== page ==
Hence all up to the check-in agent and that agent's competence and willingness.
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Old Mar 29, 2015, 8:09 am
  #187  
 
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thanks for your help guys much appreciated. Any Idea what I could do in 4 1/2 hours at ORD? Is there anywhere of interest nearby?
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Old Mar 29, 2015, 12:18 pm
  #188  
 
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Originally Posted by ayrshiredude
thanks for your help guys much appreciated. Any Idea what I could do in 4 1/2 hours at ORD? Is there anywhere of interest nearby?
Go to Rivers casino or Fashion outlet mall in Rosemont
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Old Mar 29, 2015, 5:47 pm
  #189  
 
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Originally Posted by Often1
This is routinely debated and the language of the AA policy is that connections are protected. That has nothing to do with baggage interlining.

If OP no shows for his BA flight xORD because AA late delivers him to ORD, AA will rebook him as though he were on a single ticket.

Hence all up to the check-in agent and that agent's competence and willingness.
^ The check-in agent would be in violation of AA's own policies if he or she refused to thru-check the baggage. I would recommend calling in just to see if a reservations agent can put the segment in the PNR so the bags will be thru-checked automatically.

That being said, since you'd be traveling on two separate tickets, you'd be on the hook for any baggage fees on the GRR-ORD ticket.
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Old Apr 2, 2015, 9:42 am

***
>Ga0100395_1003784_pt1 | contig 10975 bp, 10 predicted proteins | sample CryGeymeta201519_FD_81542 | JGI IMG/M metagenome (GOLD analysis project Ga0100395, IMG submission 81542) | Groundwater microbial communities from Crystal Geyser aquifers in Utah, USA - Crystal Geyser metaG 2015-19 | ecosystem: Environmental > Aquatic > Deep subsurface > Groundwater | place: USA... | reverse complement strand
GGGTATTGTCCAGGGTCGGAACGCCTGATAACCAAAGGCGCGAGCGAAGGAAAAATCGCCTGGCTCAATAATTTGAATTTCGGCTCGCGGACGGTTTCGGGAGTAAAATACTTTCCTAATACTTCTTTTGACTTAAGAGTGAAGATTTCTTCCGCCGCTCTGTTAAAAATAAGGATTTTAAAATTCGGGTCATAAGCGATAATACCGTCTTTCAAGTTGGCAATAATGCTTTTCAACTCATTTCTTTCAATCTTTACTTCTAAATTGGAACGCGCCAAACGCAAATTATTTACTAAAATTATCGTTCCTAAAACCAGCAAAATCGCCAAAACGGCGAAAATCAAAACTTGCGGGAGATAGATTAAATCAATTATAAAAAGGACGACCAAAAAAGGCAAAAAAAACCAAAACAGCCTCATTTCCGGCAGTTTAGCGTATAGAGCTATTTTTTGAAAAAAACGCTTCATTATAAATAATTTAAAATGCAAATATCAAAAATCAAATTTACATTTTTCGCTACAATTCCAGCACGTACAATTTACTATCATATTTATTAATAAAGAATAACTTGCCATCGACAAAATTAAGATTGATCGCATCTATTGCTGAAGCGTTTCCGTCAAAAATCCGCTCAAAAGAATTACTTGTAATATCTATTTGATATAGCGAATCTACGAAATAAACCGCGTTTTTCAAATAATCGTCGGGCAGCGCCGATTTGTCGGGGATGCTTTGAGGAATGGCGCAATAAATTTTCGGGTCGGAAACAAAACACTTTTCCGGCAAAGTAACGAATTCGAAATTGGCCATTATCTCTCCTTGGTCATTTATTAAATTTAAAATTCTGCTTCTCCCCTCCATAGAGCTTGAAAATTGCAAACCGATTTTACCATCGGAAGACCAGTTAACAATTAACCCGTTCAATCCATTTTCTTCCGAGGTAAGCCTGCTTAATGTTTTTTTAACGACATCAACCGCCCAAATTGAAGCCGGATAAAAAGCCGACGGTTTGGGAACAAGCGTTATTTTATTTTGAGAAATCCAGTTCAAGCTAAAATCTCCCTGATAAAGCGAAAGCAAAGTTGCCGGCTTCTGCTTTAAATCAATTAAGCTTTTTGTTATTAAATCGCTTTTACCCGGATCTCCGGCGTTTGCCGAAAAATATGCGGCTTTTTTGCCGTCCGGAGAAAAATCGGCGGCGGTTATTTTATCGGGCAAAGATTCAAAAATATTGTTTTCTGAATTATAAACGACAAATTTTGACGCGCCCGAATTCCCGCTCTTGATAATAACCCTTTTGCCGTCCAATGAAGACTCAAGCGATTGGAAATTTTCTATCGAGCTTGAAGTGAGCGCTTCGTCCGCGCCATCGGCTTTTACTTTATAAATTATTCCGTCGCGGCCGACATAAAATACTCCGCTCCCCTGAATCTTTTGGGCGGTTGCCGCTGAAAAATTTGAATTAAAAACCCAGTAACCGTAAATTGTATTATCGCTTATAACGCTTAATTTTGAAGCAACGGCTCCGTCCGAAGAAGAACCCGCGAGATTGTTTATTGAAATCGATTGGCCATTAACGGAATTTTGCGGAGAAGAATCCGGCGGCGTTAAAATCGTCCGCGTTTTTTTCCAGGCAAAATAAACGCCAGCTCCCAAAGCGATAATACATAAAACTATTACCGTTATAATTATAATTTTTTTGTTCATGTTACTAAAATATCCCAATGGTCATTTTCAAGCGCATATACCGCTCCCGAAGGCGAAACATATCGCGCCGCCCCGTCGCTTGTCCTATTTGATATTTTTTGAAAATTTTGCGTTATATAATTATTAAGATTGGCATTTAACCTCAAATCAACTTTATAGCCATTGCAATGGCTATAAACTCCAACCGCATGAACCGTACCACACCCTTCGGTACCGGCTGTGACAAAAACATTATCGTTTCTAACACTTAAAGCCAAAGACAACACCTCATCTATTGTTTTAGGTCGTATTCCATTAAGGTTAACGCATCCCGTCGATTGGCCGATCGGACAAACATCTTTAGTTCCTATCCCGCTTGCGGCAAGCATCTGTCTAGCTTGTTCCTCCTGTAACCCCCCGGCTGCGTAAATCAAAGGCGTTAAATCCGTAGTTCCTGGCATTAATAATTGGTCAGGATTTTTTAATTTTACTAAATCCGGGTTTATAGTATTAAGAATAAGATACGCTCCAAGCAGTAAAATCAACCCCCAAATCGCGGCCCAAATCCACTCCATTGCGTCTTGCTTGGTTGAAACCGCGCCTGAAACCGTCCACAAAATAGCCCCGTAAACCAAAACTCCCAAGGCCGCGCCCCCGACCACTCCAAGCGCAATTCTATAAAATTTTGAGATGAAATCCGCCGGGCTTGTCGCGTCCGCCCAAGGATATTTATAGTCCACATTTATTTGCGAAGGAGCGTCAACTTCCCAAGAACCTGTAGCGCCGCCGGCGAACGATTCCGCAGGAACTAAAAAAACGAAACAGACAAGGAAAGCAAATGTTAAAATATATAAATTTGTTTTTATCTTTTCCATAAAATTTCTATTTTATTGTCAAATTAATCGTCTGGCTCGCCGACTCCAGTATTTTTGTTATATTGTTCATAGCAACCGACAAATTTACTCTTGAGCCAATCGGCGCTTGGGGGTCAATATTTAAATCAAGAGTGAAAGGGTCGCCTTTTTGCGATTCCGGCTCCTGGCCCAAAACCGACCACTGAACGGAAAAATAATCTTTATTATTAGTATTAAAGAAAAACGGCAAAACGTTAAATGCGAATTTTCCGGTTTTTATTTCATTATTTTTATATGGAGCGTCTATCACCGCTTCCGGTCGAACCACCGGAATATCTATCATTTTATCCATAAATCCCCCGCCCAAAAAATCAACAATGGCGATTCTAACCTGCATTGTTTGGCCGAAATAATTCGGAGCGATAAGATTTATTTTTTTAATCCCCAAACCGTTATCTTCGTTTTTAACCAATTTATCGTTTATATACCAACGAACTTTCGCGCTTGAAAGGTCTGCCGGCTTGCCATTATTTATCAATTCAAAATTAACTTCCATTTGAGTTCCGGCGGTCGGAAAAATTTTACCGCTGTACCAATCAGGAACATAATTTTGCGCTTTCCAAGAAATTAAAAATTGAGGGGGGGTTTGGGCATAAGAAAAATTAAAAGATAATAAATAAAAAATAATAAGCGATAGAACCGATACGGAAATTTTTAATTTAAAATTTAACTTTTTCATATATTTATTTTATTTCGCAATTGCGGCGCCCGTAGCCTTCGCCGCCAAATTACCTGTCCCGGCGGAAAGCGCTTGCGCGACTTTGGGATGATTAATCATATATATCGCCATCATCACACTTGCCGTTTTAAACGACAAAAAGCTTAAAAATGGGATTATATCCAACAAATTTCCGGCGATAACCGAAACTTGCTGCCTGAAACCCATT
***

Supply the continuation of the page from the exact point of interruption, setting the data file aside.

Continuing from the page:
#190  
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UPDATE from OP: Effective 1 April 2015, Resolution 302 has been modified and now requires that in case of codeshares, the baggage rules for interline itineraries be applied based on the Most Significant Marketing Carrier rather than the Most Significant Operating Carrier -- i.e. it extends existing DOT requirements for flights to/from the U.S. to the rest of the world.

However, there's a twist: a marketing carrier can file that it defers baggage rules to those of the operating carrier. (Not applicable to journeys to or from the U.S.).

As a reminder, baggage provisions are defined as free baggage allowance rules and baggage charges.

And all of this is behind the scenes, used to figure out what's the baggage allowance that's in the ticket and printed in the receipt.
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Old Apr 2, 2015, 9:48 am
  #191  
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Originally Posted by hillrider
UPDATE from OP: Effective 1 April 2015, Resolution 302 has been modified and now requires that in case of codeshares, the baggage rules for interline itineraries be applied based on the Most Significant Marketing Carrier rather than the Most Significant Operating Carrier -- i.e. it extends existing DOT requirements for flights to/from the U.S. to the rest of the world.

However, there's a twist: a marketing carrier can file that it defers baggage rules to those of the operating carrier. (Not applicable to journeys to or from the U.S.).

As a reminder, baggage provisions are defined as free baggage allowance rules and baggage charges.

And all of this is behind the scenes, used to figure out what's the baggage allowance that's in the ticket and printed in the receipt.